As experienced in the first section, when graphing rational functions, you will encounter instances where the function cannot be defined.

What reason can you think of that may cause this to occur?

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Since rational functions are defined as f(x) = Q(x) over P(x) Q(x) P(x) , if P(x) ever has a value of zero, then the function is undefined. Think of the parent function, f(x)= 1 over x 1 x . In this case, the function is undefined when x = 0.

Click on the image below to access the applet. The applet below will allow you to explore vertical asymptotes of graphs of rational equations using sliders.

Use the sliders to change the value of a and b in the function, x squared over (x + a)(x + b) x2 (x + a)(x + b) . As you do so, notice how the vertical asymptotes are defined and how you might be able to find them given any rational function. Use the applet to complete the table below, and use your table to answer the conclusion questions that follow.

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 Values of a and b Equations of Vertical Asymptotes a = 3 b = -2 a = -5 b = 7 a = -6 b = 4 a = 6 b = -5

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 Values of a and b Equations of Vertical Asymptotes a = 3 b = -2 x = -3 x = 2 a = -5 b = 7 x = 5 x = -7 a = -6 b = 4 x = 6 x = -4 a = 6 b = -5 x = -6 x = 5

### Conclusion Questions

Each time you changed the value of a or b, a vertical asymptote appeared on the graph telling you that the function could not be defined at that value of x. How could you find the equation of the vertical asymptote algebraically?

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Since the value of the denominator can never be equal to zero, to find the equations of the vertical asymptotes simply set the denominator equal to zero and solve.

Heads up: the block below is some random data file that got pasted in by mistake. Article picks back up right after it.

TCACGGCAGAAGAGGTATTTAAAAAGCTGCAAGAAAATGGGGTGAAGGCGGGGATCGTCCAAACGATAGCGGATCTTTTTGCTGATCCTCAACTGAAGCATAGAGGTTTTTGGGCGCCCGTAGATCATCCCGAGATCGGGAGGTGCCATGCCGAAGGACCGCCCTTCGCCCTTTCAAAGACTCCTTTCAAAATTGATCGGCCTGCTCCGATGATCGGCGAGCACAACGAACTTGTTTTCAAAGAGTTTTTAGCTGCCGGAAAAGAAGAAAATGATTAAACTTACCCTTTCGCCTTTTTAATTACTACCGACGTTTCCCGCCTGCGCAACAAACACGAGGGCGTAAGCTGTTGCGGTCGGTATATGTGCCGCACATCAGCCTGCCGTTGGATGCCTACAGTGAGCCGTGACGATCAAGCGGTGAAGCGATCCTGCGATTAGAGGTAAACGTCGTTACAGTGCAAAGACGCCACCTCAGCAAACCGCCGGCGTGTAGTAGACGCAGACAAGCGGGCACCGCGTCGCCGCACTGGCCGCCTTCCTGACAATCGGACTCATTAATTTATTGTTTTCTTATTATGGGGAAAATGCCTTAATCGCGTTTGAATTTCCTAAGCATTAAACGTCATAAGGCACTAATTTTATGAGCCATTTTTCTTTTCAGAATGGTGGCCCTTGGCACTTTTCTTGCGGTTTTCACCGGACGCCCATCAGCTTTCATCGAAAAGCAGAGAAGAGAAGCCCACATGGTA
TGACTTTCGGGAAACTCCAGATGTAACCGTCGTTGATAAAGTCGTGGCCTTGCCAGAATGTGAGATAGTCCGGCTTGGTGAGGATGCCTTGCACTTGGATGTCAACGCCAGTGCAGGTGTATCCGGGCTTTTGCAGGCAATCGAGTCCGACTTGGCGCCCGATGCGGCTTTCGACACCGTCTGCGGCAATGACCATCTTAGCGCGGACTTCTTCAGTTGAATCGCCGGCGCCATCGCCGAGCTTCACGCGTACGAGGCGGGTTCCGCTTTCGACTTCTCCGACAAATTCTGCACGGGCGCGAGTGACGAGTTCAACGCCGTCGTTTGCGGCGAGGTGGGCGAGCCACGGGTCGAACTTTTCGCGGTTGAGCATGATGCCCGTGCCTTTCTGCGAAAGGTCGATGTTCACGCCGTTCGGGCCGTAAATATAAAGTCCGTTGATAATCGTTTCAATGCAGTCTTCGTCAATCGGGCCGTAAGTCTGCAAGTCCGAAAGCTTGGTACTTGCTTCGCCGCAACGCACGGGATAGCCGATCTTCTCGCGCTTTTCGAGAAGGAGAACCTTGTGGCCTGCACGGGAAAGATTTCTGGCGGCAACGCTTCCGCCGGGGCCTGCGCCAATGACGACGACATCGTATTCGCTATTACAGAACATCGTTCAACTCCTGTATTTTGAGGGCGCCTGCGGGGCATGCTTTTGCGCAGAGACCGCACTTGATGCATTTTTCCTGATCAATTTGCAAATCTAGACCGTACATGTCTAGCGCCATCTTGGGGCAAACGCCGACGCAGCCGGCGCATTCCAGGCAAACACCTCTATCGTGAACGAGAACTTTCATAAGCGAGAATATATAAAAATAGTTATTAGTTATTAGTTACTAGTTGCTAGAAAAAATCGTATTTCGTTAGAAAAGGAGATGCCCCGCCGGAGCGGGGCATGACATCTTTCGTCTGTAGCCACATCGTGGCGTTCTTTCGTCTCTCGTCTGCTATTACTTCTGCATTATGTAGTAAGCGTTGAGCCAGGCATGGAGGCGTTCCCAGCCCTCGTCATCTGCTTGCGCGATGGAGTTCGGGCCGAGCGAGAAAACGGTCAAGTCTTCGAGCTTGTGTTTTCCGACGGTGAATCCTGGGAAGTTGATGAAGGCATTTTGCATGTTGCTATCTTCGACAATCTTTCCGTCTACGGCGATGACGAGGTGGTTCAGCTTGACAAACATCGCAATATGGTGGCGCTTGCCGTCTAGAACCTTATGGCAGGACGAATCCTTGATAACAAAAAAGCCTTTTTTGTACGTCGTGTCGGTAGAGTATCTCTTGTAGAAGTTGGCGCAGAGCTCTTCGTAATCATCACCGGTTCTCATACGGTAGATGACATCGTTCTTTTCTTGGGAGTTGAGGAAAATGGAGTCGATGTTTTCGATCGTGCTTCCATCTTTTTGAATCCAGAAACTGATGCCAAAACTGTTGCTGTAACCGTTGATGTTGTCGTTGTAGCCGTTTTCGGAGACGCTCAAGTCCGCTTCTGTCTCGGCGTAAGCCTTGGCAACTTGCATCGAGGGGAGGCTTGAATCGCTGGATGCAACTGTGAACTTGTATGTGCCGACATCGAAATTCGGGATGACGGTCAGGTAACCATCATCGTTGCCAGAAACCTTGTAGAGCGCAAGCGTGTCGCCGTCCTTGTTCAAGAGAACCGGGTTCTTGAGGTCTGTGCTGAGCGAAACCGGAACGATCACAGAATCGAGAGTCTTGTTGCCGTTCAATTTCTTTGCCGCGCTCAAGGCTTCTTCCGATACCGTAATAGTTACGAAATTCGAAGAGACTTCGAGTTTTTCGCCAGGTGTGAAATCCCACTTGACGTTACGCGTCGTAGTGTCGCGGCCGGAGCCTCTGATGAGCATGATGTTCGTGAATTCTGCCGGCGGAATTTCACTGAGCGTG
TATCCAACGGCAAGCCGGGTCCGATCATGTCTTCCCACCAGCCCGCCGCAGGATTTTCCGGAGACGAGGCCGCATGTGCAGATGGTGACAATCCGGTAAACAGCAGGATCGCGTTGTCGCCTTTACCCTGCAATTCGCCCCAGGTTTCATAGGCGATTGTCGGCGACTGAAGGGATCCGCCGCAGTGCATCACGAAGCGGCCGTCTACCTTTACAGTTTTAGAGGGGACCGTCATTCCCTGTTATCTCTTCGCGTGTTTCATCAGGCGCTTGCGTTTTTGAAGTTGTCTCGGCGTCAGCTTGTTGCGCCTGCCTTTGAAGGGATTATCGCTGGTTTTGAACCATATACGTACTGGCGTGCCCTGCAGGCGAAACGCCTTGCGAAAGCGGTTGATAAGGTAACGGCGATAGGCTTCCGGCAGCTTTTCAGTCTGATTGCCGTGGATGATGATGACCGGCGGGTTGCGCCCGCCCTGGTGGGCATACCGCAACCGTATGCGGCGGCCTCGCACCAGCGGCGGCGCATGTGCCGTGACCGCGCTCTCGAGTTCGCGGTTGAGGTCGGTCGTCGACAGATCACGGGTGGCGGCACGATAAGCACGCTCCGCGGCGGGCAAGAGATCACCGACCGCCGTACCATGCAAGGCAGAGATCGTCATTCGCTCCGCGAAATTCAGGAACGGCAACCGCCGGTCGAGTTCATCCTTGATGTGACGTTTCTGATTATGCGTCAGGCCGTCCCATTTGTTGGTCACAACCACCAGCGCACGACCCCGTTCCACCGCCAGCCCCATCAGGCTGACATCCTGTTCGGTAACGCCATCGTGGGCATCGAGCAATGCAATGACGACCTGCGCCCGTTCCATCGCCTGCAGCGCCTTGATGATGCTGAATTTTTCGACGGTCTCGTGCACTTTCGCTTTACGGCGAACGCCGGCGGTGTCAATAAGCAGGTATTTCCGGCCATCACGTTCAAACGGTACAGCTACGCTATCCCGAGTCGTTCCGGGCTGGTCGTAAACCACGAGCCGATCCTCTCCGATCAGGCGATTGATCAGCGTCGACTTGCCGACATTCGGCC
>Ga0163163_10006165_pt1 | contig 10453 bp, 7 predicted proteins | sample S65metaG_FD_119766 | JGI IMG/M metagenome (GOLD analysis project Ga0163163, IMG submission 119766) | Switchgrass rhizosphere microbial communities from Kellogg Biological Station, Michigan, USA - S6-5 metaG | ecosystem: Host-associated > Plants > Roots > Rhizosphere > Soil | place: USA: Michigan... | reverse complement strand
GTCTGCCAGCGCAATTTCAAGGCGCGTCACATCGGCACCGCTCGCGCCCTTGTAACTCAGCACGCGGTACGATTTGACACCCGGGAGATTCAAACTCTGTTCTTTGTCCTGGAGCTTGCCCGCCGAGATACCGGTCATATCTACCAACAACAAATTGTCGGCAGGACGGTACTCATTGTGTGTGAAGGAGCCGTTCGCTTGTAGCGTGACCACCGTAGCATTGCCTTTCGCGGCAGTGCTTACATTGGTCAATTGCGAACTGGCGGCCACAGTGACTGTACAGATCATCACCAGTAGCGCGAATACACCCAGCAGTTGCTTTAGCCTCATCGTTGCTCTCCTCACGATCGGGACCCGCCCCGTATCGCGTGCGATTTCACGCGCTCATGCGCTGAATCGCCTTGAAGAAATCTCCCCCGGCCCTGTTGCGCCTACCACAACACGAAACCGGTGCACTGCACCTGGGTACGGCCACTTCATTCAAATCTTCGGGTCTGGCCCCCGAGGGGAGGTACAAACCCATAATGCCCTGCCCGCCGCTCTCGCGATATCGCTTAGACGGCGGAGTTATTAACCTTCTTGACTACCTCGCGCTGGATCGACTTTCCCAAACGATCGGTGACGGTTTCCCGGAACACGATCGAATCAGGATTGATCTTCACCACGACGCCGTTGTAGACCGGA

From the applet, if you have a value of a = 3, then what did that mean for the factor of the denominator and the corresponding vertical asymptote?

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The value of a would give you a factor of (x + 3). However, this means that the corresponding vertical asymptote would be found at x = -3, which is the value of x where the function is undefined.

### Pause and Reflect

The denominator of the rational function will give you the vertical asymptotes. Will there be rational functions that do not have vertical asymptotes or holes?

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Since a rational function is a ratio of two polynomials, the polynomial in the denominator will tell you if there is a vertical asymptote. Yet, in some cases, there will not be a vertical asymptote. For example, in h(x) = 1 over x squared + 3 1 x2 + 3 . When you set the denominator equal to zero and solve, you get an imaginary value for x. There is no value of x when substituted into the function that will cause the denominator to be zero and make the function undefined. The graph of this function is shown below.

When you are finding vertical asymptotes, you use the denominator of the function. Why is it important to also use the numerator in finding vertical asymptotes?

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In some cases, you might have a common factor in both the numerator and denominator, which means there is a hole in the graph instead of a vertical asymptote.

### Practice

1. Given the graph of the rational function below, what is the polynomial that represents the denominator?

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Look at the vertical asymptotes. Remember how you used the equation for the vertical asymptote to work backward to a factor.
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The denominator of the function would be (x − 2)(x − 3) or x2 − 5x + 6.

2. Identify the vertical asymptotes for the following function.

g(x) = 7x squared + 10x - 62 over x squared + 2x + 1 7x2 + 10x − 62 x2 + 2x + 1

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Use the denominator to help you find the vertical asymptotes. If the numerator cannot be factored, then do not worry about holes in the graph.
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x = -1

3. Which of the following statements are true regarding the rational function:

f(x) = x cubed + 7x squared + 12x over x cubed - 16x x3 + 7x2 + 12x x3 − 16x

I. There is no vertical asymptote for f(x).
II. There is a vertical asymptote at x = 4.
III. There is a hole in the graph at x = -4.
IV. There is a hole in the graph at x = 0.

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Factor the numerator and denominator of this rational function. You may need to factor out the greatest common factor from all three terms in each of the trinomials first.
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Statements II, III, and IV are all correct.